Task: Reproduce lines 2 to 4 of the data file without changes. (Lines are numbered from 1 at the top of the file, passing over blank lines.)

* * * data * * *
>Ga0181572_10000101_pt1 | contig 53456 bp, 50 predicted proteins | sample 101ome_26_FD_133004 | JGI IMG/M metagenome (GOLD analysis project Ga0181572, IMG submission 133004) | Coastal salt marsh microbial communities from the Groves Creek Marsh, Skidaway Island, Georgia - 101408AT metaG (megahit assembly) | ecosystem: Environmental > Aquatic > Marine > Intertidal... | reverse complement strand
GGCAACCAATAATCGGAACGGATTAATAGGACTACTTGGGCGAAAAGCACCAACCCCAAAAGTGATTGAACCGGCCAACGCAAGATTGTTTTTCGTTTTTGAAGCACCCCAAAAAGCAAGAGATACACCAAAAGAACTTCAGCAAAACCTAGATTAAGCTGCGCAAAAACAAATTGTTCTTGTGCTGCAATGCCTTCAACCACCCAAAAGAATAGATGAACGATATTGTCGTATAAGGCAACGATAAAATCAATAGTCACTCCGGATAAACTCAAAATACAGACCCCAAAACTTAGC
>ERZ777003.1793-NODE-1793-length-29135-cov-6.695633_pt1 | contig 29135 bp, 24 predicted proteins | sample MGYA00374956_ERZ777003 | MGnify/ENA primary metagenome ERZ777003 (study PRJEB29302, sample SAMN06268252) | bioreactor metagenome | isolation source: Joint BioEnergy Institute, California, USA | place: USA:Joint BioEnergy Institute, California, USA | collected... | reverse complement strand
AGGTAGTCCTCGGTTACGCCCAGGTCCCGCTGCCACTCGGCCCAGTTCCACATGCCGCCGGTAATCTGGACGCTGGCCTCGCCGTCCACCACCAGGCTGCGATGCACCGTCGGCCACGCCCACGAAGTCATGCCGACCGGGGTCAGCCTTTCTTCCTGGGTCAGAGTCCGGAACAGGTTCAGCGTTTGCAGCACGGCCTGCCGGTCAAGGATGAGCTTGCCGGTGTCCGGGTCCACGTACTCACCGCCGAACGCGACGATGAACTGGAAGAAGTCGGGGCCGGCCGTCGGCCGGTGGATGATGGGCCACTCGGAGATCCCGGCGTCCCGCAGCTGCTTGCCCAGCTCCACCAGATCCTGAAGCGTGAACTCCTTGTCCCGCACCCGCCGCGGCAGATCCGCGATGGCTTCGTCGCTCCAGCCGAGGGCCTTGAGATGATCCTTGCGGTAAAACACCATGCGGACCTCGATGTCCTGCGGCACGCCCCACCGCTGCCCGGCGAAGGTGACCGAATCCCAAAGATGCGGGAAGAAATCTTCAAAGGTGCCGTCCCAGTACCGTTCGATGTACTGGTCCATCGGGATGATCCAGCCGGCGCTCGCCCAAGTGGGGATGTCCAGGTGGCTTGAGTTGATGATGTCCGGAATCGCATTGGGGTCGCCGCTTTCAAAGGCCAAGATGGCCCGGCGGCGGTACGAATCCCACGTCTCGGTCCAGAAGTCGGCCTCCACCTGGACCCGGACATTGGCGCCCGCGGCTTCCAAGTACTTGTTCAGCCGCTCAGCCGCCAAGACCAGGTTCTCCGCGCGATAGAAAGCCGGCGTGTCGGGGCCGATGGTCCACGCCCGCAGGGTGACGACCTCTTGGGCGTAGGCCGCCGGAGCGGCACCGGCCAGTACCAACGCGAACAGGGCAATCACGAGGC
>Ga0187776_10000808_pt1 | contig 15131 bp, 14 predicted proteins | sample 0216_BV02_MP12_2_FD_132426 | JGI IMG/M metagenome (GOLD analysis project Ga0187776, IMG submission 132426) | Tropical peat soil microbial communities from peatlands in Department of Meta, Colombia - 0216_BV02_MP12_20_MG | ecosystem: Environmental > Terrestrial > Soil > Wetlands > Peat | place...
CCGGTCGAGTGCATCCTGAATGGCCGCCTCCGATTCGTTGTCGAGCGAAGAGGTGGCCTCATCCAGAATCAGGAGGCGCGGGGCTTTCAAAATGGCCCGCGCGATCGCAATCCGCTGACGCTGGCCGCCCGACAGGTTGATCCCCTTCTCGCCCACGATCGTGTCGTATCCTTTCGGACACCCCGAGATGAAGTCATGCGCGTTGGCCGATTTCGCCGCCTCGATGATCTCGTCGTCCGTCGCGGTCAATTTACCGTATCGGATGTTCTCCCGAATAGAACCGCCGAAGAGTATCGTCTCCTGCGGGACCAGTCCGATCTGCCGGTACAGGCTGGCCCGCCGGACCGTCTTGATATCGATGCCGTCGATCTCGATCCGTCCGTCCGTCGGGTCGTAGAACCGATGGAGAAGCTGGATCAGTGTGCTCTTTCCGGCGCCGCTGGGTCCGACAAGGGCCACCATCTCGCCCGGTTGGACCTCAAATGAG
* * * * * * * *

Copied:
GGCAACCAATAATCGGAACGGATTAATAGGACTACTTGGGCGAAAAGCACCAACCCCAAAAGTGATTGAACCGGCCAACGCAAGATTGTTTTTCGTTTTTGAAGCACCCCAAAAAGCAAGAGATACACCAAAAGAACTTCAGCAAAACCTAGATTAAGCTGCGCAAAAACAAATTGTTCTTGTGCTGCAATGCCTTCAACCACCCAAAAGAATAGATGAACGATATTGTCGTATAAGGCAACGATAAAATCAATAGTCACTCCGGATAAACTCAAAATACAGACCCCAAAACTTAGC
>ERZ777003.1793-NODE-1793-length-29135-cov-6.695633_pt1 | contig 29135 bp, 24 predicted proteins | sample MGYA00374956_ERZ777003 | MGnify/ENA primary metagenome ERZ777003 (study PRJEB29302, sample SAMN06268252) | bioreactor metagenome | isolation source: Joint BioEnergy Institute, California, USA | place: USA:Joint BioEnergy Institute, California, USA | collected... | reverse complement strand
AGGTAGTCCTCGGTTACGCCCAGGTCCCGCTGCCACTCGGCCCAGTTCCACATGCCGCCGGTAATCTGGACGCTGGCCTCGCCGTCCACCACCAGGCTGCGATGCACCGTCGGCCACGCCCACGAAGTCATGCCGACCGGGGTCAGCCTTTCTTCCTGGGTCAGAGTCCGGAACAGGTTCAGCGTTTGCAGCACGGCCTGCCGGTCAAGGATGAGCTTGCCGGTGTCCGGGTCCACGTACTCACCGCCGAACGCGACGATGAACTGGAAGAAGTCGGGGCCGGCCGTCGGCCGGTGGATGATGGGCCACTCGGAGATCCCGGCGTCCCGCAGCTGCTTGCCCAGCTCCACCAGATCCTGAAGCGTGAACTCCTTGTCCCGCACCCGCCGCGGCAGATCCGCGATGGCTTCGTCGCTCCAGCCGAGGGCCTTGAGATGATCCTTGCGGTAAAACACCATGCGGACCTCGATGTCCTGCGGCACGCCCCACCGCTGCCCGGCGAAGGTGACCGAATCCCAAAGATGCGGGAAGAAATCTTCAAAGGTGCCGTCCCAGTACCGTTCGATGTACTGGTCCATCGGGATGATCCAGCCGGCGCTCGCCCAAGTGGGGATGTCCAGGTGGCTTGAGTTGATGATGTCCGGAATCGCATTGGGGTCGCCGCTTTCAAAGGCCAAGATGGCCCGGCGGCGGTACGAATCCCACGTCTCGGTCCAGAAGTCGGCCTCCACCTGGACCCGGACATTGGCGCCCGCGGCTTCCAAGTACTTGTTCAGCCGCTCAGCCGCCAAGACCAGGTTCTCCGCGCGATAGAAAGCCGGCGTGTCGGGGCCGATGGTCCACGCCCGCAGGGTGACGACCTCTTGGGCGTAGGCCGCCGGAGCGGCACCGGCCAGTACCAACGCGAACAGGGCAATCACGAGGC